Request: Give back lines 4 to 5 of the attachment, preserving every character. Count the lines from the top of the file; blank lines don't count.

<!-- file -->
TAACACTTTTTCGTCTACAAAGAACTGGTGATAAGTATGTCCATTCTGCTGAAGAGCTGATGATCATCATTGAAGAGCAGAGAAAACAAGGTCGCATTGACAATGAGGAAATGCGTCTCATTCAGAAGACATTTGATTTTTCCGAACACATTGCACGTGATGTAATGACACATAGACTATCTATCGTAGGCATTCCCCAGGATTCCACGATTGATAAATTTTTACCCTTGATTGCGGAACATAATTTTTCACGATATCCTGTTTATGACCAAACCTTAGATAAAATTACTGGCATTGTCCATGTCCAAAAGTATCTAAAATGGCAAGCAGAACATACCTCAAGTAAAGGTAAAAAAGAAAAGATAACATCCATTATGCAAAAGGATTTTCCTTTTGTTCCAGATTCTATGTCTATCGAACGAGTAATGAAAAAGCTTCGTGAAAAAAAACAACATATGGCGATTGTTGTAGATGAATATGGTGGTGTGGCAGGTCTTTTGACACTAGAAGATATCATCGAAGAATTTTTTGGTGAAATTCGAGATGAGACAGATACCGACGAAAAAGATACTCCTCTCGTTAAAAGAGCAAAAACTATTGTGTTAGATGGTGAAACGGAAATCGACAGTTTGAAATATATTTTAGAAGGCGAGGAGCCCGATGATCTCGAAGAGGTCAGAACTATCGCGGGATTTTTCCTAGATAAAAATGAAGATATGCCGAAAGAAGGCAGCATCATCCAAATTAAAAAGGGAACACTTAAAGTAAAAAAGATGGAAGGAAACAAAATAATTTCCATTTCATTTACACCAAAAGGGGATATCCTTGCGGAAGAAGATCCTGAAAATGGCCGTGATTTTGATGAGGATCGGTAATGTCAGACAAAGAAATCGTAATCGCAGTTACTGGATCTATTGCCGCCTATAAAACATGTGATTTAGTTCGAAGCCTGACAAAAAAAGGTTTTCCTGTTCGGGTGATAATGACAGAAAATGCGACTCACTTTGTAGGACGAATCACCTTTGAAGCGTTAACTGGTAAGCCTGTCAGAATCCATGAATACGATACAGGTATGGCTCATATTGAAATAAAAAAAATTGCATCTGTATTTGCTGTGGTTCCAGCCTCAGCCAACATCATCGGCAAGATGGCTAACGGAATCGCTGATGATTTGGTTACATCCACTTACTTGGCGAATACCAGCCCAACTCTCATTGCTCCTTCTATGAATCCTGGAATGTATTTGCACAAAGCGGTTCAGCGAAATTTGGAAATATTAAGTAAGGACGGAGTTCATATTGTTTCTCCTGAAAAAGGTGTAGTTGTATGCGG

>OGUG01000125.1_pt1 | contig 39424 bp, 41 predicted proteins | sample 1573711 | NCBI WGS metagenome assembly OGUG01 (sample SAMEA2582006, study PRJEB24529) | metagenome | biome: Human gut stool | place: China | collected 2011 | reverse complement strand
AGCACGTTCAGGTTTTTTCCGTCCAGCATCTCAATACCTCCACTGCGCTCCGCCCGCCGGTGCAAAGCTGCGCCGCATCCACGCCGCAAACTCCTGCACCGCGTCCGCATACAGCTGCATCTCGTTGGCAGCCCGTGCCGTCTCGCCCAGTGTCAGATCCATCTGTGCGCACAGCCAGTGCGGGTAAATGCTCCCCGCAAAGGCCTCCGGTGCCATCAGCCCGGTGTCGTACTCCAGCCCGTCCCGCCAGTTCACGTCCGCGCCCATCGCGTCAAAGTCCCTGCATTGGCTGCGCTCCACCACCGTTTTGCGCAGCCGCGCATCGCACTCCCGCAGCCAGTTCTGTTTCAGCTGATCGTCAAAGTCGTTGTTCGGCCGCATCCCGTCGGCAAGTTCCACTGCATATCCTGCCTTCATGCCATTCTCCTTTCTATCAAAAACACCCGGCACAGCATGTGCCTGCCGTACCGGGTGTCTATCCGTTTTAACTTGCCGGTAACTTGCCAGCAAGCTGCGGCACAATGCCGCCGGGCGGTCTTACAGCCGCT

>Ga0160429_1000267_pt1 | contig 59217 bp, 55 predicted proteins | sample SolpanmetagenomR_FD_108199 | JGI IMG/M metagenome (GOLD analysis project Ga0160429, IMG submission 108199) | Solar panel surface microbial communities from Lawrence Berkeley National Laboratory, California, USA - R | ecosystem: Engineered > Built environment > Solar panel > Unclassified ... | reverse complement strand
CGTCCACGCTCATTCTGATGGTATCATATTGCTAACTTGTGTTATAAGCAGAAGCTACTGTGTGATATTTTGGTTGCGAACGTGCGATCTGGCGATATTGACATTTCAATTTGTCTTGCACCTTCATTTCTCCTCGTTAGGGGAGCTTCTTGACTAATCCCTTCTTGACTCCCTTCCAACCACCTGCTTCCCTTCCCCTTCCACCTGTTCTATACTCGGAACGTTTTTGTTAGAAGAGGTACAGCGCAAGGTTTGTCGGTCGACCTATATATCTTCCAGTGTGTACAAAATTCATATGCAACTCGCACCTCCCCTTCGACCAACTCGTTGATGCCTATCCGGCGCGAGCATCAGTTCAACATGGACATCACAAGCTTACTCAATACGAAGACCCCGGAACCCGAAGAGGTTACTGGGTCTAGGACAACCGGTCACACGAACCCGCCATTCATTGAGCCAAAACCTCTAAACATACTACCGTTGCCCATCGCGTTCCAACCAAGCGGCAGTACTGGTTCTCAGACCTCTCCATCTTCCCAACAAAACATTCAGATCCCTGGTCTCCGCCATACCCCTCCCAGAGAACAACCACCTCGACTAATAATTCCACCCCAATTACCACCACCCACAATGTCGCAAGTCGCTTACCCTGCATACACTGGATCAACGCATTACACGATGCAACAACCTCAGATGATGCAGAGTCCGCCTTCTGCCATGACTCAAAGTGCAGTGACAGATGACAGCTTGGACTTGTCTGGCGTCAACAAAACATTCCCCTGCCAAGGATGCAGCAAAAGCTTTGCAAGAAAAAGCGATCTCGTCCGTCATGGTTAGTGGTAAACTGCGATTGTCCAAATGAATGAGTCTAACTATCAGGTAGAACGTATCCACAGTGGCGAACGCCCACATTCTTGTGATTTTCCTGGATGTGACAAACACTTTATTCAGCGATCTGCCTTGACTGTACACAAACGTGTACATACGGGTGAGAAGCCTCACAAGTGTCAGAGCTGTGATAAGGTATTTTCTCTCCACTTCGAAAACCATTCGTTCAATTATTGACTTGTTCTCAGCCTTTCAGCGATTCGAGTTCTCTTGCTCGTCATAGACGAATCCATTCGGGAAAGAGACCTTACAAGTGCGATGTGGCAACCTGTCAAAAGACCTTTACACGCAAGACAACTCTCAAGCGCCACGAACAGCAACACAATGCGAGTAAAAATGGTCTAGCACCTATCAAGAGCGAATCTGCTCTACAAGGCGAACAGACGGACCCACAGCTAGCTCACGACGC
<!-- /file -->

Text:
>Ga0160429_1000267_pt1 | contig 59217 bp, 55 predicted proteins | sample SolpanmetagenomR_FD_108199 | JGI IMG/M metagenome (GOLD analysis project Ga0160429, IMG submission 108199) | Solar panel surface microbial communities from Lawrence Berkeley National Laboratory, California, USA - R | ecosystem: Engineered > Built environment > Solar panel > Unclassified ... | reverse complement strand
CGTCCACGCTCATTCTGATGGTATCATATTGCTAACTTGTGTTATAAGCAGAAGCTACTGTGTGATATTTTGGTTGCGAACGTGCGATCTGGCGATATTGACATTTCAATTTGTCTTGCACCTTCATTTCTCCTCGTTAGGGGAGCTTCTTGACTAATCCCTTCTTGACTCCCTTCCAACCACCTGCTTCCCTTCCCCTTCCACCTGTTCTATACTCGGAACGTTTTTGTTAGAAGAGGTACAGCGCAAGGTTTGTCGGTCGACCTATATATCTTCCAGTGTGTACAAAATTCATATGCAACTCGCACCTCCCCTTCGACCAACTCGTTGATGCCTATCCGGCGCGAGCATCAGTTCAACATGGACATCACAAGCTTACTCAATACGAAGACCCCGGAACCCGAAGAGGTTACTGGGTCTAGGACAACCGGTCACACGAACCCGCCATTCATTGAGCCAAAACCTCTAAACATACTACCGTTGCCCATCGCGTTCCAACCAAGCGGCAGTACTGGTTCTCAGACCTCTCCATCTTCCCAACAAAACATTCAGATCCCTGGTCTCCGCCATACCCCTCCCAGAGAACAACCACCTCGACTAATAATTCCACCCCAATTACCACCACCCACAATGTCGCAAGTCGCTTACCCTGCATACACTGGATCAACGCATTACACGATGCAACAACCTCAGATGATGCAGAGTCCGCCTTCTGCCATGACTCAAAGTGCAGTGACAGATGACAGCTTGGACTTGTCTGGCGTCAACAAAACATTCCCCTGCCAAGGATGCAGCAAAAGCTTTGCAAGAAAAAGCGATCTCGTCCGTCATGGTTAGTGGTAAACTGCGATTGTCCAAATGAATGAGTCTAACTATCAGGTAGAACGTATCCACAGTGGCGAACGCCCACATTCTTGTGATTTTCCTGGATGTGACAAACACTTTATTCAGCGATCTGCCTTGACTGTACACAAACGTGTACATACGGGTGAGAAGCCTCACAAGTGTCAGAGCTGTGATAAGGTATTTTCTCTCCACTTCGAAAACCATTCGTTCAATTATTGACTTGTTCTCAGCCTTTCAGCGATTCGAGTTCTCTTGCTCGTCATAGACGAATCCATTCGGGAAAGAGACCTTACAAGTGCGATGTGGCAACCTGTCAAAAGACCTTTACACGCAAGACAACTCTCAAGCGCCACGAACAGCAACACAATGCGAGTAAAAATGGTCTAGCACCTATCAAGAGCGAATCTGCTCTACAAGGCGAACAGACGGACCCACAGCTAGCTCACGACGC